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I am trying to design an Online Programming Contest Judge, and one of the things that I need to ensure is that when the same code is compiled (assuming the requirement), given the same input, it should take exactly the same amount of time for the program to execute, each time this is done.

Currently, I am using a simple python script that has 2 threads, one of which invokes a blocking system call that starts the execution of the test code, and the other keeps track of time and sends a kill signal to the child process after the time limit expires. Incidentally, I am doing this inside a virtual machine for reason of security, and convenience (setting up a proper chroot is way too complicated, and more risky).

However, given identical conditions (ie, when I restore a snapshot), I still get a variation in the time taken for execution in range of approximately 50ms on either side. As this prevents setting strict time limits, is there anyway to eliminate this variation?

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Why is it desirable or expected that you could get the code to take exactly the same amount of time to execute, to the millisecond? On a modern multithreaded OS, especially inside a virtual machine, the runtime must be expected to very by milliseconds at least. –  John Watts Jul 8 '12 at 23:46
There are many other things going on that affect scheduling, etc. Garbage collection is another variable. I/O adds even more randomness. Some variance in inevitable unless you are using a RTOS (and even then...). I would run the test code 50 times (for example), or more and average. Maybe check the variance to make sure nothing strange went on during the runs. My experience with this sort of thing comes from lisp, java & py based systems. –  copper.hat Jul 8 '12 at 23:53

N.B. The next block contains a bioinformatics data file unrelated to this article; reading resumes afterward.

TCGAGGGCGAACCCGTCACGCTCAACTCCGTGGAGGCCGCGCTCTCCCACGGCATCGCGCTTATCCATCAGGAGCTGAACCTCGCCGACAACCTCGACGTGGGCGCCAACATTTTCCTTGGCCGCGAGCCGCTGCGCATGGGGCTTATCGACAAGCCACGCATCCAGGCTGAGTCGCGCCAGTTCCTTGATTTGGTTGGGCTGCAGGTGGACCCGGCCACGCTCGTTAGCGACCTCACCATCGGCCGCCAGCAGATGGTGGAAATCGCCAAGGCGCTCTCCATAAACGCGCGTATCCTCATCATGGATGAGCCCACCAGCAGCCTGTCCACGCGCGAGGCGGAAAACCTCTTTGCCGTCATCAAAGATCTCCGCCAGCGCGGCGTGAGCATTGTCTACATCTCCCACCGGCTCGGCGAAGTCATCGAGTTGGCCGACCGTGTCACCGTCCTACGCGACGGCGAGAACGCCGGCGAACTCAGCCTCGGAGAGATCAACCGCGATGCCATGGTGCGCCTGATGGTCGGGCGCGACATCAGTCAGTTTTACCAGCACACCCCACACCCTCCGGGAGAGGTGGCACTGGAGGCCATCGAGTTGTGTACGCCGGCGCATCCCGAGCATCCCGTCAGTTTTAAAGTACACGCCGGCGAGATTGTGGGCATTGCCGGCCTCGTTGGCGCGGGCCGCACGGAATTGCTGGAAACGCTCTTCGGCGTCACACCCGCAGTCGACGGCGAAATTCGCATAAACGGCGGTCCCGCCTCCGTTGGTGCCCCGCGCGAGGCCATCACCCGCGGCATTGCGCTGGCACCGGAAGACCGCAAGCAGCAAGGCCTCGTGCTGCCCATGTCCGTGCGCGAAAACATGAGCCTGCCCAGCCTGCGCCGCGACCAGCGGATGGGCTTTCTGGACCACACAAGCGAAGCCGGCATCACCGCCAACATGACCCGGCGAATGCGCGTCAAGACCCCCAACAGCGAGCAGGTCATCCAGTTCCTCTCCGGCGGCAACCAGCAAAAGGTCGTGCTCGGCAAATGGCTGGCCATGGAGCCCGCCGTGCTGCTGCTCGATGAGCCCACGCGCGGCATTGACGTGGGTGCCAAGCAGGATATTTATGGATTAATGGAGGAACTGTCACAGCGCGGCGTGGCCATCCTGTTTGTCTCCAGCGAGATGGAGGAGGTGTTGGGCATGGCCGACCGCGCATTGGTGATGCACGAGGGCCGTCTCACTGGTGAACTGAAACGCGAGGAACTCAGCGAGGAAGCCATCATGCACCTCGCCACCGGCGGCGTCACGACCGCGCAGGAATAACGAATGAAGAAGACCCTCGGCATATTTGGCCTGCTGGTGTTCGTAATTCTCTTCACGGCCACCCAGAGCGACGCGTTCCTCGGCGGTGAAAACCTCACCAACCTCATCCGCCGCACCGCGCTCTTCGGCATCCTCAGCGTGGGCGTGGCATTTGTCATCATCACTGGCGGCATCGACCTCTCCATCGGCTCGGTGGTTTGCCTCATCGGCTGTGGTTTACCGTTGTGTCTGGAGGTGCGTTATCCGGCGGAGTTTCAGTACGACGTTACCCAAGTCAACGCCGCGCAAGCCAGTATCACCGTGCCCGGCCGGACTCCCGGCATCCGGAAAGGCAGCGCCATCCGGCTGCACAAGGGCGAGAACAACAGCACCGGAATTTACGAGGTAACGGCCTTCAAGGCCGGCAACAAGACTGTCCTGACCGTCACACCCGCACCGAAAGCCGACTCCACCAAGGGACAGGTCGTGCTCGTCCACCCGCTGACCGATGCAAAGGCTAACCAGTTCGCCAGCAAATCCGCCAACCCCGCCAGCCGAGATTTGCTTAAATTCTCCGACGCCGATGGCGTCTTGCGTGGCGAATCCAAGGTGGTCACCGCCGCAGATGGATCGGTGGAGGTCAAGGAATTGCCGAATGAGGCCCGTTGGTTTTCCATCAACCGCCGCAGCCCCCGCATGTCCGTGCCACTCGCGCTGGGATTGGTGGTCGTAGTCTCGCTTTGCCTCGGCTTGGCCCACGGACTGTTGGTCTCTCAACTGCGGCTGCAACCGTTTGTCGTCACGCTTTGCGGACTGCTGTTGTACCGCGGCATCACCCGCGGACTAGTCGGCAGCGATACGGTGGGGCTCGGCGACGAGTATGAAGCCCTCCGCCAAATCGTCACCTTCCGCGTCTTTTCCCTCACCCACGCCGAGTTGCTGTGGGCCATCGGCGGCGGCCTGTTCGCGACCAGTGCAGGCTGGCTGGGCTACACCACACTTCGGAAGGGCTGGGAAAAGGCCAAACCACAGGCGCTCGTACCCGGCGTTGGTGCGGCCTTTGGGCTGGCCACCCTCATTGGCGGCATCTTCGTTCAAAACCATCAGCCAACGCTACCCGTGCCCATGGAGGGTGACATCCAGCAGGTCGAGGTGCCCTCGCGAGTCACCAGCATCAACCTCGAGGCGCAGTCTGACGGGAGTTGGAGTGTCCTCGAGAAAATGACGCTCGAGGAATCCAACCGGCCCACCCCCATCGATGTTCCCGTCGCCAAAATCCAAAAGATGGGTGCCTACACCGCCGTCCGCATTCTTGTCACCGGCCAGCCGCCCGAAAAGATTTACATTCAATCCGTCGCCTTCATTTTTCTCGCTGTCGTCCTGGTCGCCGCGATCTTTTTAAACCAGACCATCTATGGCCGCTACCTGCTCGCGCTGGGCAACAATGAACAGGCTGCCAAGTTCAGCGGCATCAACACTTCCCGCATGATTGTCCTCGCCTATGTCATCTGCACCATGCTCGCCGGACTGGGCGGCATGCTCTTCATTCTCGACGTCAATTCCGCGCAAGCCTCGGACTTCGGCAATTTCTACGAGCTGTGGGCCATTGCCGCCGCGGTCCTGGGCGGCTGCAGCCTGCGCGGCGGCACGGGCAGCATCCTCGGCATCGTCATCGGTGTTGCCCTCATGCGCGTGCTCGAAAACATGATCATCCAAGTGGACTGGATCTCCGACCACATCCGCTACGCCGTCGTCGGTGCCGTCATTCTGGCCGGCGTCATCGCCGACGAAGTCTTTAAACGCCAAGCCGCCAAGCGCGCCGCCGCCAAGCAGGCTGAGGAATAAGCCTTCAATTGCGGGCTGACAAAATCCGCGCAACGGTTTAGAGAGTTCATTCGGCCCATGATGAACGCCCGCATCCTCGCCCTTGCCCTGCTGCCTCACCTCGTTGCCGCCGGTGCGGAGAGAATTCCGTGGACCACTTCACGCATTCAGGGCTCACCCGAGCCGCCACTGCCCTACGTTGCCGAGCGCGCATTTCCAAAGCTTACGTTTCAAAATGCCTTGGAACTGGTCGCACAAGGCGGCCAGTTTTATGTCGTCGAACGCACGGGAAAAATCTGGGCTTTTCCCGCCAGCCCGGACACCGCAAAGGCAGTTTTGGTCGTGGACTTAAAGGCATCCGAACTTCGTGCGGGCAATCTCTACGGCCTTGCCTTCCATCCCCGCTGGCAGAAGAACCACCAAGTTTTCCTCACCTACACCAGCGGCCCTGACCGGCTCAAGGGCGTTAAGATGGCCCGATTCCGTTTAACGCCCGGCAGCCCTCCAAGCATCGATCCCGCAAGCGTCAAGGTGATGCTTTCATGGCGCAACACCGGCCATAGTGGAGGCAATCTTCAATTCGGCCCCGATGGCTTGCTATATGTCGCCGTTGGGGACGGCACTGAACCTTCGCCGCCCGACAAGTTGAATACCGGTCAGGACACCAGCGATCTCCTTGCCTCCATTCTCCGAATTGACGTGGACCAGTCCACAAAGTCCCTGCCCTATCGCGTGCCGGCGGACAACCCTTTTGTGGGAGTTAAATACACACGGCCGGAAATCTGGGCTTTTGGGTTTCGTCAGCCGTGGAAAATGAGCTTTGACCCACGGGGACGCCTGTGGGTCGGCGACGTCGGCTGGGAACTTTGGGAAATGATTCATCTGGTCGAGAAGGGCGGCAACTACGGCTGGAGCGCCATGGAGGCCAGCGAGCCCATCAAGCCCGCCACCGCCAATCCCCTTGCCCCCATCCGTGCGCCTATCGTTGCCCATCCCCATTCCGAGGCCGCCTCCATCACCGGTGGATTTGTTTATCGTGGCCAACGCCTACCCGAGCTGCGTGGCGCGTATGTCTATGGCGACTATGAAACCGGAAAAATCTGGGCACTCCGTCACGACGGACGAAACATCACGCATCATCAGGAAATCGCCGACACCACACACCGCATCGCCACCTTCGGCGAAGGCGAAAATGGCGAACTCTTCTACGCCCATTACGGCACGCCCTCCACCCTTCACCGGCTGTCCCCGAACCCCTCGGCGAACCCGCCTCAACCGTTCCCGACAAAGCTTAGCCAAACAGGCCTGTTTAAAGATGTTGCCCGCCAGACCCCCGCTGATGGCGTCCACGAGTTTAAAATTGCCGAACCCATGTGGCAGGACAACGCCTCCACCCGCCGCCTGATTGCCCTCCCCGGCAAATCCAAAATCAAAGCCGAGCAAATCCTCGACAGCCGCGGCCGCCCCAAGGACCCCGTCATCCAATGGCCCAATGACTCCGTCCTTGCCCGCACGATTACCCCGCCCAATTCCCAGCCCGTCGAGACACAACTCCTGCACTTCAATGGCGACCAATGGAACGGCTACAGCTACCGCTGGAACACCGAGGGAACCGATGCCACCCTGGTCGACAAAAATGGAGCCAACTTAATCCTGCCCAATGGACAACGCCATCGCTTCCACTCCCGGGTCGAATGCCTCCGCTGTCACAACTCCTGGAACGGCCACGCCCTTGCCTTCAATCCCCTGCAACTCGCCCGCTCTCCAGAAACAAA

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I'm not an expert in that field, but I don't think you can do it. Even if you restore the snapshot inside the VM, the state of the "Outside" Machine is going to be pretty different. You have two OSs running, each one which multiple process which are probably going to compete for the resources at some point. If it's a website or a PC with an internet connection, you can get hit by different amounts of connections (or request), and that will make process start running and consume requests etc... If some application tries to access the hard disk, the initial position of the physical disk matters a lot for seek time, etc...

If you want a "deterministic" limit, you might wanna check if you can count how many instructions were executed by a certain process, or something like that.

Anyways, I've participated in several programming contents, and as far as I know, they don't care about the 50 ms differences... If you do a proper algorithm, you can get inside the time with a really big margin. So I'd advise you to live with it, and just include that in the rules.

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